Pedestrians walk past the RBI headquarters in Mumbai. (Photographer: Dhiraj Singh/Bloomberg)

Monetary Policy: RBI Mulls Revised Guidelines On Restructuring Loans

The Reserve Bank of India is considering to release a revised set of guidelines on restructuring loans after the Supreme Court decided to strike down its February 2018 circular on stressed assets, Governor Shaktikanta Das said today.

Das said that the banking regulator’s powers under sections 35AA and 35AB of the Banking Regulations Act, 1949, which enable them to direct banks on restructuring stressed accounts and approaching the National Company Law Tribunal for insolvency proceedings, aren’t under doubt because of the apex court’s judgment. The court had only pointed out that these powers must be exercised in a specific manner as stated in law, he said.

“The validity of section 35AA stands and henceforth we have to comply with the directions of the Supreme Court in this regard and act accordingly. In light of the Honorable Supreme Court’s order, Reserve Bank of India will take necessary steps including issuance of a revised circular as maybe necessary for expeditious and effective resolution of stressed assets,” Das said. “The RBI stands committed to maintain and enhance the momentum of resolution of stressed assets and adherence to credit discipline.”

While sections 35AA and 35AB allow the RBI to issue specific directions to banks, it must only be in the form of directions on specific defaults by specific borrowers. For this, the regulator must also seek prior permission of the central government before the powers are exercised. The section was introduced by the government in the form of an ordinance in May 2017 and was later legislated.

Following this, the regulator had created a list of 12 large corporate accounts where banks were asked to invoke the Insolvency and Bankruptcy Code to resolve them. In August 2017, the regulator had released a second list of 27 accounts where banks were asked to restructure loans before December 2017, failing which the accounts must be taken for insolvency proceedings.

In February last year, the regulator released a set of guidelines, where previous restructuring norms were withdrawn and banks were given freedom to devise their own restructuring schemes to resolve the stress on their books. Banks were also asked to swing into action on the day of a loan default by their borrowers, rather than wait for 90 days and wait for the account to be classified as a non-performing assets. However, banks only had 180 days to implement such a restructuring plan, failing which the account would face insolvency.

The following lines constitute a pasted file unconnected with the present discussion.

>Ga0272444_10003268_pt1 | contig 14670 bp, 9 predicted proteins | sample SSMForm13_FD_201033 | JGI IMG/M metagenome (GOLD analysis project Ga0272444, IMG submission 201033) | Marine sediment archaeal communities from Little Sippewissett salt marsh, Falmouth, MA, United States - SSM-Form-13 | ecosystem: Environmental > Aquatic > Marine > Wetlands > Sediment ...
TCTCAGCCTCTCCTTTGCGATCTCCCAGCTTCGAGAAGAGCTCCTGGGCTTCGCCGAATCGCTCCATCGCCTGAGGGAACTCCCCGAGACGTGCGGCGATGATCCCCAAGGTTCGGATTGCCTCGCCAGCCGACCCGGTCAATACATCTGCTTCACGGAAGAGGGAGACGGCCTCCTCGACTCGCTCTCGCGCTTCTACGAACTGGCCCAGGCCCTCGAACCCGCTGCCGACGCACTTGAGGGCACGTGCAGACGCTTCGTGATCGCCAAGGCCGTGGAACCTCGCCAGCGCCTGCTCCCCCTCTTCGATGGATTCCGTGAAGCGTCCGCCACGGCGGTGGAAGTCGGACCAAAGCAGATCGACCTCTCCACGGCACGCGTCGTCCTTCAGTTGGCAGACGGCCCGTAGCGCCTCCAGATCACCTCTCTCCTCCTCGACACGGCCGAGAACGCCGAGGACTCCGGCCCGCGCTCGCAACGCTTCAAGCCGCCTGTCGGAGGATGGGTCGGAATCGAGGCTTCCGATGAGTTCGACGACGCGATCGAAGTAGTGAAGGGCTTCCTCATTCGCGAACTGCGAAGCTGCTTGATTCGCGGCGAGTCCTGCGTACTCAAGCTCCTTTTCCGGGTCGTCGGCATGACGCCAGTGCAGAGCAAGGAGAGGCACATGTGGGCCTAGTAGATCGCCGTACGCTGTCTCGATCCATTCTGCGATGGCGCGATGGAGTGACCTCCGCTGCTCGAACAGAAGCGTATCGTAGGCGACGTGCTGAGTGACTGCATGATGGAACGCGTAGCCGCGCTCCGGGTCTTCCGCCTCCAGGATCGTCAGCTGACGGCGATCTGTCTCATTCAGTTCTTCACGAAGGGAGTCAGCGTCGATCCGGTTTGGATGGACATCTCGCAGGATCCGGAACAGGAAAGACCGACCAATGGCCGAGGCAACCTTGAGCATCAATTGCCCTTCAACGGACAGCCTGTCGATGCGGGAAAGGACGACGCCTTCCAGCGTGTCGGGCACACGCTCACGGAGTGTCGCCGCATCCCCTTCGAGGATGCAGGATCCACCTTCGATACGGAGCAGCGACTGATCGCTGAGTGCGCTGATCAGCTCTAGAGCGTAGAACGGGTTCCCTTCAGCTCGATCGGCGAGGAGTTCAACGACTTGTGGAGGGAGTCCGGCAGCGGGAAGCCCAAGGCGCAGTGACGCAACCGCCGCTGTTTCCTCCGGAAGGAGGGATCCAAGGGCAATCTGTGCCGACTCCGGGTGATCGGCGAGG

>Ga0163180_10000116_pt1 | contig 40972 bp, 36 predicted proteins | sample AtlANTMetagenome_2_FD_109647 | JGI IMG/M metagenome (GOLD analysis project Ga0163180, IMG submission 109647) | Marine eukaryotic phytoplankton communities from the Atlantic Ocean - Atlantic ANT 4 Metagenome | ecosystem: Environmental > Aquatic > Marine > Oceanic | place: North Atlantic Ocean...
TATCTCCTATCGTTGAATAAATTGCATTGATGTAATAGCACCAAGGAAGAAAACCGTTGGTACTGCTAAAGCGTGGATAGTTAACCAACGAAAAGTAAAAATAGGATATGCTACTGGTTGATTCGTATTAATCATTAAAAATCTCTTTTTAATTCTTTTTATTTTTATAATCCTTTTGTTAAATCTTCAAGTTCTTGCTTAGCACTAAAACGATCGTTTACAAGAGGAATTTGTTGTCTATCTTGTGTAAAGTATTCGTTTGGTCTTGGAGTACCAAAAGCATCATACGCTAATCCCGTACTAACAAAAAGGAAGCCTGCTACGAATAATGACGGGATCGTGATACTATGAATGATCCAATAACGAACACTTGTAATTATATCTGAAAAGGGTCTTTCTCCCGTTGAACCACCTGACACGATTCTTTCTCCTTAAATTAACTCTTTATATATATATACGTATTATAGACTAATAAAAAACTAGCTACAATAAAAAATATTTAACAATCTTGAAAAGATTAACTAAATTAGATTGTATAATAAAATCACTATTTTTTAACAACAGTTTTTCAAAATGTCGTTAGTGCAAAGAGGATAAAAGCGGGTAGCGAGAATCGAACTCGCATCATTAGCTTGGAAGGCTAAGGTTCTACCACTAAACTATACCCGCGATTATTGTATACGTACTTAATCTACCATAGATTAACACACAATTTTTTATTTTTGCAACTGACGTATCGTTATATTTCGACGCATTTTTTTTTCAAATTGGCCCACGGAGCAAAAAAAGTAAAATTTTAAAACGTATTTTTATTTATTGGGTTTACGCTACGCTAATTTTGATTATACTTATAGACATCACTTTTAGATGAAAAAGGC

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While the Supreme Court didn't question the powers under sections 35AA and 35AB, the court noted that the February circular had been issued without prior permission from the government and was a blanket decision, rather than a direction on specific accounts. It ruled that the circular was ultra vires and therefore struck it down. The court had also said that all actions taken under the circular, including insolvency action, would have to be reversed.

The Supreme Court was responding to petitions filed by representatives of the power, shipping and fertiliser companies which would have been impacted by the circular.

Bankers are currently in the midst of considerable confusion, as all previous restructuring schemes such as the strategic debt restructuring and scheme for sustainable structuring of stressed assets were withdrawn as well. It's still not clear how they're expected to restructure and account and whether the resolution schemes implemented so far would stand.

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70 corporate accounts with loans worth Rs 3.8 lakh crore would have been impacted by the Feb. 12 circular, according to estimates by ICRA Ltd. It's not clear what portion of these loans have already seen restructuring schemes implemented or insolvency proceedings initiated so far.